A Brief & Informal Twitter Etiquette Guide – by Chris Brogan

Chris Brogan Kelly ShibariI have been extremely fortunate to have met a few amazing people as I started in social media. One of those people is social media expert Chris Brogan. He is one of those guys that really IS a social media expert (and not one of those snake-oil salesmen types out there); having been in the realm for over a decade, he is one of those guys that is not only a vault of thought-provoking information, but is also someone humble enough to perpetually be open to other people’s ideas. He is a joy to listen to but also to bounce ideas off of. I regularly read his blog, and in the very, very rare occasion I have to chat with him (he’s become more of a recluse of late), I walk away a smarter, happier person. Thanks, Chris.

(Oh, by the way — that’s us in the pic to the right from back in 2009. He was nice enough to invite me to speak at my first social media conference – the Inbound Marketing Summit. I guess he thought it would be fun to have an adult industry person speak about how that industry is being affected by new media to a room full of marketing and tech people — and it was!)

He posted an informal Twitter etiquette guide way back then. See, this is the beauty of social media. One person talks to another, shares ideas with another person, who then shares it with … you.

With his kind permission, I post Chris’ blog post here:

I love Twitter. I think the service is a wonderful tool that permits a whole new way of communicating. The thing is, it’s also a place where newcomers might often make some mistakes in their choices that will likely be taken in a negative manner, and will likely result in an unfollow or a block from other Twitter users. The idea to write a brief and informal twitter etiquette guide came from my new friend Zaven, who asked whether, in some cases, people might just be behaving in a social structure that makes sense to their culture, but not mine. He might be right. With that as a motivator, here are some guidelines for Twitter to consider. NOTE: these come with the You’re Doing It Wrong seal of “don’t take anyone’s word for law, least of all Chris Brogan’s.”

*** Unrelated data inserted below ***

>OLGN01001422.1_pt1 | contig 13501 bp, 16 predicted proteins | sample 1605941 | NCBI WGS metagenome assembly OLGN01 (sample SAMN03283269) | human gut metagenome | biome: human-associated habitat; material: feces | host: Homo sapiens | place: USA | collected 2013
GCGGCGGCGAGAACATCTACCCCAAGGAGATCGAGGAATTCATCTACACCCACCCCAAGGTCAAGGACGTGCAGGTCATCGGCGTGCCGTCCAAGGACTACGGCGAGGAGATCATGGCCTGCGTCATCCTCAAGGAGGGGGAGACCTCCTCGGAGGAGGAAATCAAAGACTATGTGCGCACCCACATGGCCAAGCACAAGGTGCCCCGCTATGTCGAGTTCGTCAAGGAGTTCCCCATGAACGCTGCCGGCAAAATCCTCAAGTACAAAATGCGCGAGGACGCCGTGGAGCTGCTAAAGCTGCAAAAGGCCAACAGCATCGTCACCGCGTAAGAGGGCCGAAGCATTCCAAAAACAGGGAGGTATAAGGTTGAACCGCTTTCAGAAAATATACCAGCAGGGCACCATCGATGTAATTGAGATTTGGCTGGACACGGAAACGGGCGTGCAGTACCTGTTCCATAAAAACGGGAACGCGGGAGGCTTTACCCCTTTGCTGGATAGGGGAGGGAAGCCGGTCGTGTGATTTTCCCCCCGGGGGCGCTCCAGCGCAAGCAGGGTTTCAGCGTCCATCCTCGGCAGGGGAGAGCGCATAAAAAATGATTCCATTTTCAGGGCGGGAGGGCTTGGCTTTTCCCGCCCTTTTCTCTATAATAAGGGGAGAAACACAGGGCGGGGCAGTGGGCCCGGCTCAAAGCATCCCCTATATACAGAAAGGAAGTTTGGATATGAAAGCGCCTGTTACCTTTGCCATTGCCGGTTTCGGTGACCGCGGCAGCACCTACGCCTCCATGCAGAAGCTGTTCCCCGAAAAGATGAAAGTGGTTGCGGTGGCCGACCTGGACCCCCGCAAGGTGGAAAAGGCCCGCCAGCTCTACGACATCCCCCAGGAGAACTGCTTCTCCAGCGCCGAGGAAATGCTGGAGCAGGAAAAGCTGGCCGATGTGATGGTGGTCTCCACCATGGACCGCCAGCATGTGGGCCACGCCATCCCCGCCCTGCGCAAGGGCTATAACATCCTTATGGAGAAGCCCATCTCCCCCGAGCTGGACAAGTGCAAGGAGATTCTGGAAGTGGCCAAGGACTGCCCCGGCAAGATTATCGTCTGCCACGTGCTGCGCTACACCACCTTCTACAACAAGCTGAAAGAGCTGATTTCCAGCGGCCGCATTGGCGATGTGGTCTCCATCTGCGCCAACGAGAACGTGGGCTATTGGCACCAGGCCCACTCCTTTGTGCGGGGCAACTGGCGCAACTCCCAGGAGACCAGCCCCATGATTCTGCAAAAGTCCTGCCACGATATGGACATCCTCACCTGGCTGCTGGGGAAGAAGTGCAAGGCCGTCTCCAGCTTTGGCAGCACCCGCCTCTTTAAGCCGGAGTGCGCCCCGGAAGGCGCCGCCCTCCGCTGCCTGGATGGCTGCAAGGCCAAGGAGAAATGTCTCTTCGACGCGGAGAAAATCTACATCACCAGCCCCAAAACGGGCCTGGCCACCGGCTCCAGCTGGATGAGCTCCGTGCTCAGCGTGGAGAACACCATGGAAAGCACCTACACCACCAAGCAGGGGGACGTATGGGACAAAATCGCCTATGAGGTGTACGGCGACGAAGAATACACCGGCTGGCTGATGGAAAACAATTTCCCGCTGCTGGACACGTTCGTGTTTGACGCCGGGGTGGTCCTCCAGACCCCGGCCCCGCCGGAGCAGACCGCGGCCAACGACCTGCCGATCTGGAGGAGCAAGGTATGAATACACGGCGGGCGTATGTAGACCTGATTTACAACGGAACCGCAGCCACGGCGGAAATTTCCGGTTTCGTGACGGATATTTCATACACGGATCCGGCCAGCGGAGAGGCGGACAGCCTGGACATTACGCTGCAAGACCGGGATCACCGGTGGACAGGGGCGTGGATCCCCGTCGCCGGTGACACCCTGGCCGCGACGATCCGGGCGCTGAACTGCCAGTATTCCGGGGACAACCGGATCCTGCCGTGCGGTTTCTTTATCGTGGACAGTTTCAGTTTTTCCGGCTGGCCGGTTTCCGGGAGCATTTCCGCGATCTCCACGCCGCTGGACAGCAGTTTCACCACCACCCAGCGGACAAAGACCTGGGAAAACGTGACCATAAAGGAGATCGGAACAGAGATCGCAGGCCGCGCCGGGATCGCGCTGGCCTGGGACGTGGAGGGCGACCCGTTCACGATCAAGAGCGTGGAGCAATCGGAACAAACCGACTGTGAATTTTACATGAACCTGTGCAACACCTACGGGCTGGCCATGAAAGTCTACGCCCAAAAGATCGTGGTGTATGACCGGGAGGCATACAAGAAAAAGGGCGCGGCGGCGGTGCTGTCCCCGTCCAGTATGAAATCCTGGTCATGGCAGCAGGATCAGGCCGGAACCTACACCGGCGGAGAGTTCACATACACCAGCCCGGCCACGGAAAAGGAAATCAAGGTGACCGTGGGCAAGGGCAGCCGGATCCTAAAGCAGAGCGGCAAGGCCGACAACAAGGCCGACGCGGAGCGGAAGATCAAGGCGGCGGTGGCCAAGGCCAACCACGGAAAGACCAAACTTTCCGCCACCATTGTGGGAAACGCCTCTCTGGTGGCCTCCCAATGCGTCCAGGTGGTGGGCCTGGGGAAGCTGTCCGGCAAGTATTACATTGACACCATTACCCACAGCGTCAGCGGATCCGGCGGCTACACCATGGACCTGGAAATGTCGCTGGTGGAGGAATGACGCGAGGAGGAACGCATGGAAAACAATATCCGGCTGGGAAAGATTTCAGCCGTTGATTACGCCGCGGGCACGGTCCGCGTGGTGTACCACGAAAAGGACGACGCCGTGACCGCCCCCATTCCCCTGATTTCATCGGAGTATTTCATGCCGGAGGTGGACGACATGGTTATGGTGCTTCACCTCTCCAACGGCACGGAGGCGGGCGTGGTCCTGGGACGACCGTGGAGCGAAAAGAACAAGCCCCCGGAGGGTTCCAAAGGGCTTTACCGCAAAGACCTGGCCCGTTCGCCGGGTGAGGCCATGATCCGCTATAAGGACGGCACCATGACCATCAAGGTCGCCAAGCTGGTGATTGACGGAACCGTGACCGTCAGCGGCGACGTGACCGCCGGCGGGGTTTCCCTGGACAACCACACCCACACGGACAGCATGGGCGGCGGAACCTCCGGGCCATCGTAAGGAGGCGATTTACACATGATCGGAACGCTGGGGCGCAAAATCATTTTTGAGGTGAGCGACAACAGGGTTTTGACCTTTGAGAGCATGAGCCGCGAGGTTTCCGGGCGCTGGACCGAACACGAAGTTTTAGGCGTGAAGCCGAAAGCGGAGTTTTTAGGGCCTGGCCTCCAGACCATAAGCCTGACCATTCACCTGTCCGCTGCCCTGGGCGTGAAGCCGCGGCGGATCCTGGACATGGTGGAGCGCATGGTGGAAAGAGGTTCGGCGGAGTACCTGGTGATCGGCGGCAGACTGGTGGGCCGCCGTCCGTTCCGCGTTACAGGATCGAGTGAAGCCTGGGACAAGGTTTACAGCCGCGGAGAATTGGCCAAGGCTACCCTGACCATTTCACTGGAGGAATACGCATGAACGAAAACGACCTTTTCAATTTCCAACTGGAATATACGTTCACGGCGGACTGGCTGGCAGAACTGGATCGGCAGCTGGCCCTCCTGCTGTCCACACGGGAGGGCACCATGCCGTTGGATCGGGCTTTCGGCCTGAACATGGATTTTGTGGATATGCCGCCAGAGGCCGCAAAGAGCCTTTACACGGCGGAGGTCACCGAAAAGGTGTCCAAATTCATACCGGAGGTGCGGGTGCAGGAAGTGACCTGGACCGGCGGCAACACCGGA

Maybe, as this is fleshed out, you’ll have some ideas to add or subtract to the guide, and we can update it accordingly. Fair?

A Brief and Informal Twitter Etiquette Guide

  • It’s okay to follow people you don’t know on Twitter. They can choose whether or not to follow you back.
  • It’s okay to unfollow people on Twitter. Unfollowing doesn’t automatically mean “I don’t like you.” There are many other reasons.
  • It’s okay to @reply someone a question or comment vs direct message, especially if it’s an idea where others might weigh in or add a perspective.
  • It’s better to direct message someone if you’re making 1:1 plans or having a very focused, personal conversation.
  • It’s not polite to direct message people you don’t know well with your automated quiz results or similar. It’s great that YOU like those quizzes, but others see it as spam.
  • Some people are not a fan of auto reply messages that are sent in direct messages when someone follows you on Twitter. They (and by “they,” I also mean “I”) consider these robot behavior.
  • Promoting others and talking with others is a great way to show your participation to the community.
  • Only blurting out your information and links doesn’t usually come off as friendly or community-minded.
  • You don’t have to read every tweet.
  • You don’t have to respond to every @mention.
  • You aren’t obligated to reply to every direct message.
  • However, the more you can respond, the more people tend to stay with you and build relationships.
  • When retweeting other people’s works, it’s okay to truncate a bit to be able to retweet. Please preserve the link and also the original person’s Twitter name. (ex: RT @mackcollier “Twitter lives and dies on retweeting.”)
  • When retweeting someone else’s retweet, it’s sometimes okay to drop the secondary source and just retweet the original poster of the information. (example showing a change to a retweet): “RT @chrisbrogan RT @mackcollier Twitter lives and dies on retweeting” turns into “RT @mackcollier Twitter lives and dies on retweeting.” (make sense? agree?)
  • Want to avoid the above problem? Make your retweets more retweetable.
  • It’s Ok to have multiple twitter identities (from Jack Bresler)
  • It’s OK to disregard robots. (from Jack Bresler)
  • If you’re running a customer service Twitter account, it’s polite to follow back the people following you. (from Ted Coine).
  • Unless you have the author’s consent, it also may be unwise to pull from another feed stream, like mybloglog, and place the information into the twitter stream (from WWAHHMpreneur)
  • Swearing/cursing might well be bad etiquette, and feels like swearing loudly in a public place. (from BizyBiz) . *Note: I sometimes swear. Sorry. 🙁
  • Pitching your blog might not be the next best move directly after a follow. (inspired by cherylandonian)
  • Don’t get hung up on the numbers, that’s not what matters. Its a case of who you know not how many you know. (from Justin Parks)
  • and what else?

What else would you want to tell people who are new to Twitter? Do you agree or disagree with my ideas? What else will we do to help new people get acquainted?

Your thoughts are important.

So that’s it. Twitter can be surprisingly simple if you make it that way. I’ll mention other suggestions on how to generally behave in social media – all of this leading up to my workshop at Internext in Hollywood, FL (if you look above you’ll see the clickable banner that’ll take you to their site) about how to use social media properly in the adult industry. I hope you’ll attend.